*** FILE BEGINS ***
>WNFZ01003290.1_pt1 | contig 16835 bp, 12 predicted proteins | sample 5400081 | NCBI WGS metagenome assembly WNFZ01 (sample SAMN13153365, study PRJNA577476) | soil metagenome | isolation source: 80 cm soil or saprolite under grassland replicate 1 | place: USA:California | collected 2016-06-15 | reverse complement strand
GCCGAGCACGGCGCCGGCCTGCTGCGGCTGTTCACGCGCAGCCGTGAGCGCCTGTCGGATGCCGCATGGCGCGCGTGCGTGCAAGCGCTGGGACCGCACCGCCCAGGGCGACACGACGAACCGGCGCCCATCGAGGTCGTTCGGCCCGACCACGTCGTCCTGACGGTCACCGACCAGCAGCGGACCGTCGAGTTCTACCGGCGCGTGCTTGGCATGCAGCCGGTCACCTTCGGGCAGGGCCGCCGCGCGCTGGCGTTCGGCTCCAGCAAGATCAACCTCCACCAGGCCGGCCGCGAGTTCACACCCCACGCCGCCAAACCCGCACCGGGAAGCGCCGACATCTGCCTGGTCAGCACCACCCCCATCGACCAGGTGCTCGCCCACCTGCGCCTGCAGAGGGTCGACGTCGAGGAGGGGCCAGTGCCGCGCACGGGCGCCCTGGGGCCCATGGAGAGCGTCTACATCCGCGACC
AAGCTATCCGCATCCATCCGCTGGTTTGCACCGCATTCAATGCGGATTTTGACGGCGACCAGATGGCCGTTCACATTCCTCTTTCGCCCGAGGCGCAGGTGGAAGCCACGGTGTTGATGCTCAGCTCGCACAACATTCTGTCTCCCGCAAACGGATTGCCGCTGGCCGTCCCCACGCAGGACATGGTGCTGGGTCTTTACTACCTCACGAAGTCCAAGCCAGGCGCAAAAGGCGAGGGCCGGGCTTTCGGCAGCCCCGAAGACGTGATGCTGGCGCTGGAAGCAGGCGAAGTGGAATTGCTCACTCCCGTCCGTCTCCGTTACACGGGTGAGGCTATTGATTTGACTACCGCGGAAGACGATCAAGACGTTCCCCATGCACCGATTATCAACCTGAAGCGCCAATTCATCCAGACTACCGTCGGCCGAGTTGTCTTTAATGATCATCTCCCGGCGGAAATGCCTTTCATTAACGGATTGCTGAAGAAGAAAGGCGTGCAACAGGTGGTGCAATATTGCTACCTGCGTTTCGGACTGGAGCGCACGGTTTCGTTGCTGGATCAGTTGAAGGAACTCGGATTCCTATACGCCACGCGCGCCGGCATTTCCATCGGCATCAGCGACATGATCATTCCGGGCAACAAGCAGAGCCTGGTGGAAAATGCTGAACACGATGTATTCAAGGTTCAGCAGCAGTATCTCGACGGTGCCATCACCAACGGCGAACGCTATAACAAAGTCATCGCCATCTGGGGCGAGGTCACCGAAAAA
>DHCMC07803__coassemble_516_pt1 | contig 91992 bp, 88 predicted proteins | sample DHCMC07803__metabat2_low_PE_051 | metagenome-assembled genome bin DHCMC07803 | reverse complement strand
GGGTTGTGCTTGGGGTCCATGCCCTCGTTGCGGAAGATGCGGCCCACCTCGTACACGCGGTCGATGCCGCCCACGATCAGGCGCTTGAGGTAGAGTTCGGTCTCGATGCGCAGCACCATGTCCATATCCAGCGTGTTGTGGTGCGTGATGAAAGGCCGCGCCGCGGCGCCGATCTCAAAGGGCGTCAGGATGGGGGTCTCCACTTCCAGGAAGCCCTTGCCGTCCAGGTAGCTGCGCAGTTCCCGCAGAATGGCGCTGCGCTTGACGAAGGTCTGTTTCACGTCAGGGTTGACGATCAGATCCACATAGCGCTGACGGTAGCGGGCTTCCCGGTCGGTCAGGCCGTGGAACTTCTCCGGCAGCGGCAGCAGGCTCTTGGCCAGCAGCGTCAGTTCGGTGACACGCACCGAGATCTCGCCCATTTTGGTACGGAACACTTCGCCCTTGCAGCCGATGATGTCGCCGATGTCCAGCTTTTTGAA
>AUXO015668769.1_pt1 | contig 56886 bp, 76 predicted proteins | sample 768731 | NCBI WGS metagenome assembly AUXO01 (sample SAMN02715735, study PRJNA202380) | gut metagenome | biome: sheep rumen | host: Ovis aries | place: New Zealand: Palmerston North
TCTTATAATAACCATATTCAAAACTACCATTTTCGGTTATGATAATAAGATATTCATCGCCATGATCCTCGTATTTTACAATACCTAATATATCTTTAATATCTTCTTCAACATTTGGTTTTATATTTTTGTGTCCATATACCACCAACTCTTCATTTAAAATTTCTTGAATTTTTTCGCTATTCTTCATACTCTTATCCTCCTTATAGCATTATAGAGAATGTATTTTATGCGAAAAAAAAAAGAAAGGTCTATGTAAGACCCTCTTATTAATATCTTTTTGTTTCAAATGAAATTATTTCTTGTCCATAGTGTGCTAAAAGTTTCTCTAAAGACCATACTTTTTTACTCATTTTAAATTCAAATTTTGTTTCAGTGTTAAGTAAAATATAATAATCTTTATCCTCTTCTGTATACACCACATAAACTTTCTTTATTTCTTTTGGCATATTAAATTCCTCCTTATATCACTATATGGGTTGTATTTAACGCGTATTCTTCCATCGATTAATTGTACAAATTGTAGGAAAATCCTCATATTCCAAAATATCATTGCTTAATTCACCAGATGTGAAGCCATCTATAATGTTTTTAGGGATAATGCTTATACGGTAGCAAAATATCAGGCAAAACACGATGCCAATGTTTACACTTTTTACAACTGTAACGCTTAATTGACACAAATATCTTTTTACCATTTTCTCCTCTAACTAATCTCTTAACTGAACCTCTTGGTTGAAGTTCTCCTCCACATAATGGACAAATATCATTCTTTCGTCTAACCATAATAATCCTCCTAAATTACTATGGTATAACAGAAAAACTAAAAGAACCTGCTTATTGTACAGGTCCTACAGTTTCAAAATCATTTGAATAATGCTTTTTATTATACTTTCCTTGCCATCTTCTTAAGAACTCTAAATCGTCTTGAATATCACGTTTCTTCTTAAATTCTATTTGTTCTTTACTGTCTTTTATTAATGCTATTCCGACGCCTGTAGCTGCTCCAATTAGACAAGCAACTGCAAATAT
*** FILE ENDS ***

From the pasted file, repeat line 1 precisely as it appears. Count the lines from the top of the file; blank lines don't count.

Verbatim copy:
>WNFZ01003290.1_pt1 | contig 16835 bp, 12 predicted proteins | sample 5400081 | NCBI WGS metagenome assembly WNFZ01 (sample SAMN13153365, study PRJNA577476) | soil metagenome | isolation source: 80 cm soil or saprolite under grassland replicate 1 | place: USA:California | collected 2016-06-15 | reverse complement strand